It means its time to study up on your MOI. More sales and performance answers will be available by the end of the year. In the meantime the February issue of Golf Digest has put out a comprehensive 56-page special section called The Hot List. Its a must read.
Nothing in golf changes lives more than an obliterated tee shot, says the magazine. For you, its a walk-off home run, buzzer-beating fadeaway-jumper, get-the-girl kind of good. For your opponent, its a blindside tackle, sudden-uppercut-to-the-solar-plexus, have-a-LifeSaver kind of bad. Golfers walk taller when theyve outdriven members of their foursome. They should. After all, is there a greater sense of self-worth an individual can experience than to stand on the tee box of a difficult driving hole and blast one to flip-wedge distance? No, there is not.
Enough said.
Not to be forgotten, meanwhile, are the new developments in fairway woods and hybrids.
Once reserved as an attack weapon solely for the warrior class, todays fairway woods offer improved stability, new heat off the face and even the occasional creative space-age material, says Golf Digest. In these bottom-line times, that means theyre easier to hit than ever. Fairway woods just need a better PR campaign.
Titleist lumps fairway woods and hybrids together and calls them the long game category.
You need to be sure you have the proper yardage and trajectory spacing at the long end of your set, says McGinley.
John Daly recently took the 2-iron out of his bag and replaced it with a TaylorMade rescue club. Tour players may have been surprised. Clubmakers were not.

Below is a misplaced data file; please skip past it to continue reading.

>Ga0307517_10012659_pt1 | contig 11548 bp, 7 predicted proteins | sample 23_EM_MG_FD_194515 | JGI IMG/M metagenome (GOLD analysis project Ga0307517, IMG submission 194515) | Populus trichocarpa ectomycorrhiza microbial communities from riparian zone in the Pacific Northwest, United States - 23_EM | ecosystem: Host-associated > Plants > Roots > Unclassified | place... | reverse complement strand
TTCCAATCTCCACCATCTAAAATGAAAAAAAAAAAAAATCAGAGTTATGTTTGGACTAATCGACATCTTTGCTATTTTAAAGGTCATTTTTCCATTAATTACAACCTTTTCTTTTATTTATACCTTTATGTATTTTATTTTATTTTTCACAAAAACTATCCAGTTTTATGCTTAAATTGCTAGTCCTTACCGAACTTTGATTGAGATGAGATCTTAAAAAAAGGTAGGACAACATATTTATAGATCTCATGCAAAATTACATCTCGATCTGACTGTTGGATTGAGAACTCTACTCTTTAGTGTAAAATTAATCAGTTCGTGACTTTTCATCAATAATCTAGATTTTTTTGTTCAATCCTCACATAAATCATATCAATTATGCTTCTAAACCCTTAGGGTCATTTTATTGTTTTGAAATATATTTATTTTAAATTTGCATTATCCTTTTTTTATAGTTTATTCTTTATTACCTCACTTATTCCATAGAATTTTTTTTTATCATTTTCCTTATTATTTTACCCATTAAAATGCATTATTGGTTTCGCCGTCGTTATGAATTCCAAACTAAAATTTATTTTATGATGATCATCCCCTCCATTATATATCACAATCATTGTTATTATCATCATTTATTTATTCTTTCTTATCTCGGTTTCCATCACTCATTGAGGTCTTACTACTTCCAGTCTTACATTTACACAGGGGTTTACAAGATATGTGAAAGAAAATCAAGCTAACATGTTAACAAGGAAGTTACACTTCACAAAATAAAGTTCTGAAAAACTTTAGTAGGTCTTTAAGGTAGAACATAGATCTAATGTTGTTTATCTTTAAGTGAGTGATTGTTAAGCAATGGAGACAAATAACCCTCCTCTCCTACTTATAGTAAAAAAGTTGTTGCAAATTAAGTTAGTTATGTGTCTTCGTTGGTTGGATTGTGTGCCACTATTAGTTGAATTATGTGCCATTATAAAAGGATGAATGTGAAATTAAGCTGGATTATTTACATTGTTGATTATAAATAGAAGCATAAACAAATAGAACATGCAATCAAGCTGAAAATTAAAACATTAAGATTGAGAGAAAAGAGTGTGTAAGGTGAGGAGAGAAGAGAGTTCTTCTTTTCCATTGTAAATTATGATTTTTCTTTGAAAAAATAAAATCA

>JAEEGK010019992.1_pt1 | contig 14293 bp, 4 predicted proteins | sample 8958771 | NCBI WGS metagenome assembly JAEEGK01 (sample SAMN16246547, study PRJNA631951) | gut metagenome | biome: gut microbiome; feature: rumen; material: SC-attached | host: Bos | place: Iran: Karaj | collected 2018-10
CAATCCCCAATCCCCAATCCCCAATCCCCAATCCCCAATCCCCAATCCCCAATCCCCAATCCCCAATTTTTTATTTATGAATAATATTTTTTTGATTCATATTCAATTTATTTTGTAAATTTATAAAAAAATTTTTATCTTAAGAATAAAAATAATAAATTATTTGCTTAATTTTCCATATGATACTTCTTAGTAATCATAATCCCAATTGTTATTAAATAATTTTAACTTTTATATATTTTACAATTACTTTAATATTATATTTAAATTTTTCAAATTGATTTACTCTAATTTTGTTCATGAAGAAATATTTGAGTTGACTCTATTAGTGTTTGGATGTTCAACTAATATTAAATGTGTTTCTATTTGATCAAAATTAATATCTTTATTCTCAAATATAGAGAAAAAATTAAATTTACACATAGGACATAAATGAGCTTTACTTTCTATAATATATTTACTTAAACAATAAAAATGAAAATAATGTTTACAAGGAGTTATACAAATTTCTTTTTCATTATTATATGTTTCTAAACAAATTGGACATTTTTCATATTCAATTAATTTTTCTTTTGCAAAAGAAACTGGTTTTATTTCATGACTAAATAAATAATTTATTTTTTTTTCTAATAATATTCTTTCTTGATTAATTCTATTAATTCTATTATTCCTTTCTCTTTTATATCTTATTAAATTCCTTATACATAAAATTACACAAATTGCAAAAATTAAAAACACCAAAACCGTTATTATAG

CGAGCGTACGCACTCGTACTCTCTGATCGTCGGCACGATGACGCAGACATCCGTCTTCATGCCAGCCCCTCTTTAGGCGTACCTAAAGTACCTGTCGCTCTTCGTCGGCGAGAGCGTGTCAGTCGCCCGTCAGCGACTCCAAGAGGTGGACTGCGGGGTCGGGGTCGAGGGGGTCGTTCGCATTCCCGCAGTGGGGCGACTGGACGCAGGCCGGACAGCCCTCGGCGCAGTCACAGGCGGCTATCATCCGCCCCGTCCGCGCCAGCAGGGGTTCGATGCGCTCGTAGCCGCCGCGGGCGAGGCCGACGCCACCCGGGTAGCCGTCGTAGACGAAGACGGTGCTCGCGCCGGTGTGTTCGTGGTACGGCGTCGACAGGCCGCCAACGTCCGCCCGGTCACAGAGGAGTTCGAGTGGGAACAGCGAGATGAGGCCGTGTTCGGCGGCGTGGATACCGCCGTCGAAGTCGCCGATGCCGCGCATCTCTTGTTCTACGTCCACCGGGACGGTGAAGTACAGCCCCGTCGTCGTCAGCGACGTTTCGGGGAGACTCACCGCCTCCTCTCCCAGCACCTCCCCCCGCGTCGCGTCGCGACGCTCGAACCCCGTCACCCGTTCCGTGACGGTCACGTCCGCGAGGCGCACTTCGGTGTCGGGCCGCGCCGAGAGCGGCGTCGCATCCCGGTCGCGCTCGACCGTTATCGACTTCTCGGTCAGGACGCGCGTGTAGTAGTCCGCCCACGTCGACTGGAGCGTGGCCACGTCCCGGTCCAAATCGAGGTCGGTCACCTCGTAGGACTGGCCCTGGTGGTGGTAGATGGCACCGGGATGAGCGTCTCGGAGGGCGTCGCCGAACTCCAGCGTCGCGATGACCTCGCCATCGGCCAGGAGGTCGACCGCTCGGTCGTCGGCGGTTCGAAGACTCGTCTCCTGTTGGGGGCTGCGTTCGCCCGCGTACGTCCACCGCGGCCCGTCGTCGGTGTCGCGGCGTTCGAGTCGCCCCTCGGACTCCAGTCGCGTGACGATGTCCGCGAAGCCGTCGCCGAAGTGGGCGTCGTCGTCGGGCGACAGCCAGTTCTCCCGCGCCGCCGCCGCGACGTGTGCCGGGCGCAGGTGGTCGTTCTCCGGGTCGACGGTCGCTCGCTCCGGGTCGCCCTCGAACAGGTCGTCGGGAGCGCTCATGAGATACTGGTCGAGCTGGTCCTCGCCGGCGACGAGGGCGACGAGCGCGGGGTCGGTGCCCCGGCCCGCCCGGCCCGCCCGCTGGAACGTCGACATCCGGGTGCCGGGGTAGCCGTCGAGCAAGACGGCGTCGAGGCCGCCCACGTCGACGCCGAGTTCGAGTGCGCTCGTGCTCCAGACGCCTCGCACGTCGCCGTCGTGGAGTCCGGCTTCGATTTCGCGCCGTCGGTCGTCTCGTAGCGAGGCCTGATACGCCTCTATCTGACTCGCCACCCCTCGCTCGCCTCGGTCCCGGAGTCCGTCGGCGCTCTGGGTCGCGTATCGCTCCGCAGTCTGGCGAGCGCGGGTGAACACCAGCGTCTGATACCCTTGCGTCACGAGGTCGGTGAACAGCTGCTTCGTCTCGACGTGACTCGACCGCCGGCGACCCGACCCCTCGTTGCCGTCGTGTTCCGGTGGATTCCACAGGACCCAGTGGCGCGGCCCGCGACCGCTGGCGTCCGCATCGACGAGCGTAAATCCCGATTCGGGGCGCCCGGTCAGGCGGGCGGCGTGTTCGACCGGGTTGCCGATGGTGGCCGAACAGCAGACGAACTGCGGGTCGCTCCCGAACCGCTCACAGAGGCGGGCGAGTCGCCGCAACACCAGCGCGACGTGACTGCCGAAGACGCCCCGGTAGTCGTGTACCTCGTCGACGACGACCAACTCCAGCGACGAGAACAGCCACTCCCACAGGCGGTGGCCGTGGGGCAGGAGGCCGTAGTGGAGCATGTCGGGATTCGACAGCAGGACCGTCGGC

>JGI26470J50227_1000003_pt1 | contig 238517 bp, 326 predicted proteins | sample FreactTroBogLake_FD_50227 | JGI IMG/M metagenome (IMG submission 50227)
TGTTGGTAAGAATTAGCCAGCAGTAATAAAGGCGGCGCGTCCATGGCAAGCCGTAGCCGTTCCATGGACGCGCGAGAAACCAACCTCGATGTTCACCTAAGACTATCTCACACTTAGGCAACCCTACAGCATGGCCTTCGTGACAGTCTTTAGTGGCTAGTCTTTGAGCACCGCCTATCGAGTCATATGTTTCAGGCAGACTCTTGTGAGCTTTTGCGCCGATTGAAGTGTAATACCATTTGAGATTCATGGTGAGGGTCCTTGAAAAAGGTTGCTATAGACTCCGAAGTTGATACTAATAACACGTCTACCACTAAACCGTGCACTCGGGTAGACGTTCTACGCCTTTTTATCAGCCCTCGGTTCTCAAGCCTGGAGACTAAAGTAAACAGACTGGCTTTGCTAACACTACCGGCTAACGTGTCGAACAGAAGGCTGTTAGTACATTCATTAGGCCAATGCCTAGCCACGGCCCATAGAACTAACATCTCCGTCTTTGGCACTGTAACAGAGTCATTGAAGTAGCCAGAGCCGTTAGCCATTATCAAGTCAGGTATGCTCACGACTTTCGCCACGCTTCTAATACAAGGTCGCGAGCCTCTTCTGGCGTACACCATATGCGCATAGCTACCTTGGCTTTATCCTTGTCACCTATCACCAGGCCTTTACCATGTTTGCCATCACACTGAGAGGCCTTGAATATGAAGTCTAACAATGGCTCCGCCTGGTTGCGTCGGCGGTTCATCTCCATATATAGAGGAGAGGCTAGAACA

The 2-iron is a dinosaur, says Callaways Colton. His company is out with what it calls the X-Hot 3-wood. Its an oversized 3-wood and attractive especially to longer hitters who have had to dial back from the tee on golf courses that dont play as long as they used to play.
Adams, Bobby Jones, Cleveland, Ping and Nike remain major forces in the fairway woods category. In hybrids the Adams Pro got Golf Digests coveted Editors Choice award. All the top manufacturers are active in hybrids as well Nickent which features a three-dimensional weighting system.
Expect to pay anywhere from $100 to $200-plus for a reputable hybrid. Fairway woods worth trying range from $150 to $230 on the street. Drivers top out at around $500. On the other end of the driver range you can get a Tour Edge Bazooka Geomax with a nice selection of high lofts for closer to $200.
In the end, with drivers, its what feels comfortable to you. Most of the top manufacturers now have sophisticated fitting systems. And most regions of the country have launch monitor options available in brick and mortar shops that optimize spin rate.
Whats the next frontier? MOI came into vogue after manufacturers pushed up against the 460 cc size limit for driver heads. Now its all about geometry and making sure changing current geometry is the right thing to do.
I think you are going to see more radical designs going forward over and above basic squares and circles, says McGinley. It will be interesting to see what kind of tolerance golfers will have in terms of what they are willing to look at in the playing position.